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Central nervous system lymphoma (CNSL) is a rare brain tumor constituting 3% of all newly diagnosed brain tumors, and 2% to 3% of all cases of non-Hodgkin lymphoma. There are two subtypes of CNSL. Owing to its low incidence, there is limited prospective and/or randomized data to guide the therapy of CNSL. Current knowledge about optimal diagnostic, prognostic and therapeutic strategies of CNSL is urged.
The immune system plays a fundamental role in controlling and eradicating cancer but is held in check by inhibitory receptors and ligands. These immune checkpoint pathways, which normally maintain self-tolerance and limit collateral tissue damage during anti-microbial immune responses, can be co-opted by cancer to evade immune destruction. A plethora of regulatory molecules have been identified. Among them, three have been studied most intensively: cytotoxic T lymphocyte antigen 4 (CTLA4) binding to CD80 or CD86, programmed cell death protein 1 (PD-1) binding to PD-1 ligand 1 (PD-L1) or PD-L2, and SIRPαbinding to CD47. Agents inhibiting CTLA-4, PD1, PD-L1 and CD47 are showing compelling antitumor activity in several solid and hematological cancers. Exploring the role of immune checkpoint pathways in CNSL may help us to establish the rational targeted therapies.
In this study, the investigators will investigate the protein expression of several specific molecules in immune checkpoint pathways such as PD-L1, PD-L2 and CD47 in the large neurological resection specimens by immunohistochemical staining of patients with CNSL. Besides, the concentrations of above molecules and other prognostic relevant factors such as chemokine CXCL13, Interleukin-10 and soluble CD19 in the cerebrospinal fluid (CSF) at initial diagnosis and after treatment will be evaluated using enzyme-linked immunosorbent assays. About 200 patients with CNSL will be recruited. The protein expression of the above molecules will be correlated with the clinical outcome of patients with CNSL. The feasibility of adopting these CSF molecules as useful diagnostic or prognostic biomarkers in CNSL will also be investigated.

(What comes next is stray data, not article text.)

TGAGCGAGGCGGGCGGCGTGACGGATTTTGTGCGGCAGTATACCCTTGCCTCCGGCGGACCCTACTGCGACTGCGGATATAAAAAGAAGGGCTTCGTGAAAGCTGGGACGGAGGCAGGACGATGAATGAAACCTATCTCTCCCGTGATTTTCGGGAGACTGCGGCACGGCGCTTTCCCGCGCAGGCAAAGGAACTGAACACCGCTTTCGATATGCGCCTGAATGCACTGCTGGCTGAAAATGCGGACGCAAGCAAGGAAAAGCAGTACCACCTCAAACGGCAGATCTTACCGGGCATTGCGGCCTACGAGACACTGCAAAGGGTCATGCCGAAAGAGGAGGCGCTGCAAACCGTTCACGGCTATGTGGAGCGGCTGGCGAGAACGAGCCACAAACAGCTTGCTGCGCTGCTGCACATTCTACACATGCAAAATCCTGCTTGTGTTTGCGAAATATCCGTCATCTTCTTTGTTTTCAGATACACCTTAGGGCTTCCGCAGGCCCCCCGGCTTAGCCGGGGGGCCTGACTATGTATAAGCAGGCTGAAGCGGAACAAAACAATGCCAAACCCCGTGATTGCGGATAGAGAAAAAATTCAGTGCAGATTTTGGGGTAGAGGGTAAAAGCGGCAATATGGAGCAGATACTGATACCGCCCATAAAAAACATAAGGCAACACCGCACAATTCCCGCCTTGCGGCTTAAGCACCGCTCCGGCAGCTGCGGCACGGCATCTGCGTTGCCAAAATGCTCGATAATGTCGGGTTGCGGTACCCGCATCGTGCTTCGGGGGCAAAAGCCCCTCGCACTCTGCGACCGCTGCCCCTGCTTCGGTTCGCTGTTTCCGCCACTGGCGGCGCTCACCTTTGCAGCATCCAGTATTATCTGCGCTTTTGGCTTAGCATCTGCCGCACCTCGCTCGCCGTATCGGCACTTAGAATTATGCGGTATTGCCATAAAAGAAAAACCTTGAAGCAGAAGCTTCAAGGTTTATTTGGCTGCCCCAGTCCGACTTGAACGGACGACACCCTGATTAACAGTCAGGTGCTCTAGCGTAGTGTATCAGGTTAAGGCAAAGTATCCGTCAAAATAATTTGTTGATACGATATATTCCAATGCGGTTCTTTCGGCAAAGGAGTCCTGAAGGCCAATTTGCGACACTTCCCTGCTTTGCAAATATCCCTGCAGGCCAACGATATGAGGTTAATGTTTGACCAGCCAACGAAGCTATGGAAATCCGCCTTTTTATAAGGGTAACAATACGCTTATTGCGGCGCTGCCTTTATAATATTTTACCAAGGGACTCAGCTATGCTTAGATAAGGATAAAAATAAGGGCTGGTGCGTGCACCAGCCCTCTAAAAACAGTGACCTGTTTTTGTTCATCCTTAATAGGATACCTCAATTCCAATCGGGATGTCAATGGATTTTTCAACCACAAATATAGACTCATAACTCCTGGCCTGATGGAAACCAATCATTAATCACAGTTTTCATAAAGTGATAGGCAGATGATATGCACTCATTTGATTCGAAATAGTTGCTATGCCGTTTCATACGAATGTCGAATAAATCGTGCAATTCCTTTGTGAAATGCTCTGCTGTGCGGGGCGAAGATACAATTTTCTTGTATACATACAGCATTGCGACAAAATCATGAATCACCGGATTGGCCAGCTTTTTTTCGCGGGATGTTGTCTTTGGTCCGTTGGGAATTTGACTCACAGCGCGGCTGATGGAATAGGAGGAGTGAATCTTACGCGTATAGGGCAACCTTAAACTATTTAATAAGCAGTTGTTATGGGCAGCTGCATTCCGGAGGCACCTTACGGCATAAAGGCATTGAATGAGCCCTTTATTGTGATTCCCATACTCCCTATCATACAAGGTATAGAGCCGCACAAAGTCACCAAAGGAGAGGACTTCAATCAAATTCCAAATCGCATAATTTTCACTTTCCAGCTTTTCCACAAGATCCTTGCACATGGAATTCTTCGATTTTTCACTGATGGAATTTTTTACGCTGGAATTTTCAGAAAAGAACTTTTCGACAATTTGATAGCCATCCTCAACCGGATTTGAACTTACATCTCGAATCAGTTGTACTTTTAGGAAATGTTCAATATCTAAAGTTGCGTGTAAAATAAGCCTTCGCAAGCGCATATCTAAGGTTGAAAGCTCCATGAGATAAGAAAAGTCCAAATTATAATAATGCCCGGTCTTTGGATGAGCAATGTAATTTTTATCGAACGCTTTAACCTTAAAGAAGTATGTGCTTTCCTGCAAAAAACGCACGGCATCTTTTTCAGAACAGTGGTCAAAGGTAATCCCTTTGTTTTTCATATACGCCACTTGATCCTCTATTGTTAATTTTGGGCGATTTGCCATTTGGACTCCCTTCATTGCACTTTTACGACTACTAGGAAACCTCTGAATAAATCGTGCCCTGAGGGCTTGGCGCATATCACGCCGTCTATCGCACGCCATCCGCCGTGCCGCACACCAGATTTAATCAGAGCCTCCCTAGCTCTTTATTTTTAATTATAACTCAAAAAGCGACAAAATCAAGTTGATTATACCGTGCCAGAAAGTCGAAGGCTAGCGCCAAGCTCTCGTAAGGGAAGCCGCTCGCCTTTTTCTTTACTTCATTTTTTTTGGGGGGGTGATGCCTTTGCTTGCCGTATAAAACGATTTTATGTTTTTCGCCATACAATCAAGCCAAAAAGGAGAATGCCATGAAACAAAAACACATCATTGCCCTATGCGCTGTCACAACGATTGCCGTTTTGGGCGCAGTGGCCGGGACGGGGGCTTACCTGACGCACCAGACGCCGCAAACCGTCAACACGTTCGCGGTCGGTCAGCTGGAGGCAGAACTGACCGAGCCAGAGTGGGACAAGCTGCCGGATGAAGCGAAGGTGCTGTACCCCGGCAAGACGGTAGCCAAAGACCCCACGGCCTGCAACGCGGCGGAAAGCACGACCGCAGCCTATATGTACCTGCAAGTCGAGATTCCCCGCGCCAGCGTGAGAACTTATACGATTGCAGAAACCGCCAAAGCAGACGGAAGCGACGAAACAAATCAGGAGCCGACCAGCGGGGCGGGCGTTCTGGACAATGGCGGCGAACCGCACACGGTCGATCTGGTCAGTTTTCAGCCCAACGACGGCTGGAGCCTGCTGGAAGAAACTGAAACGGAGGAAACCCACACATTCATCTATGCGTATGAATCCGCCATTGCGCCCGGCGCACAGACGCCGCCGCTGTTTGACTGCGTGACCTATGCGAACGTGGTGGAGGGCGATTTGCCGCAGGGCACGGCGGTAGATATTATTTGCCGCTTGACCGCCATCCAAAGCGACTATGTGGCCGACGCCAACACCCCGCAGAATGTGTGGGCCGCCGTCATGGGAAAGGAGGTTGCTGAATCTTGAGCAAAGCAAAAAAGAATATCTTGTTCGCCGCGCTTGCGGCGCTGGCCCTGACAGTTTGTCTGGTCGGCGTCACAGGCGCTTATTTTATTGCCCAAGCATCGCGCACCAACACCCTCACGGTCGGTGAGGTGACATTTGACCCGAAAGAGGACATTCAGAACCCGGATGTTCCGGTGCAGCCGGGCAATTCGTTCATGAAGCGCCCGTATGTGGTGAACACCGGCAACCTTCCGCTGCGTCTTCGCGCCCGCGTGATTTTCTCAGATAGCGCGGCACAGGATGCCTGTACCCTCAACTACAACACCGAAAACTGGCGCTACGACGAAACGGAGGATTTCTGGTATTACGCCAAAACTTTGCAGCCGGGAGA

Goal The goal and purpose of this study is to investigate the clinical implications and functional roles of immune checkpoint pathways in CNSL.
There are two specific aims:
1. The adoption of protein expression of immune checkpoint pathways (CTLA-4, PD-L1, PD-L2, CD47) as a prognostic factor in patients with PCNSL. To fulfill this aim, the protein expression of CTLA-4, PD-L1, PD-L2, and CD47 in the neurosurgical resection specimens of patients with PCNSL will be evaluated by immunohistochemistry (IHC) techniques. The results will be correlated with clinical features and outcome of the patients with CNSL. Once parameters for these tissues are established it will be possible to speculate about the tumor grade, survival and response to treatment of these patients.
2. The feasibility of adopting CSF CTLA-4, PD-L1, PD-L2, and sCD47 as useful diagnostic and prognostic biomarkers in patients with CNSL. To fulfill this aim, the concentrations of CSF CTLA-4, PD-L1, PD-L2 and sCD47 will be evaluated at the timings of initial diagnosis and after each cycle of systemic chemotherapy by enzyme-linked immunosorbent assays (ELISAs). The concentrations of these CSF molecules at initial diagnosis will be correlated with the prognosis of patients with CNSL. Besides, the investigators will compare the serial follow-up concentrations of these markers after each cycle of systemic chemotherapy to find out whether the presence of decreased concentrations will response to therapy.
This may help to discovery new diagnostic, prognostic and potential therapeutic strategies for patients with CNSL.
National Taiwan University Hospital
National Taiwan University Hospital
Published on BioPortfolio: 2019-11-14T17:39:48-0500
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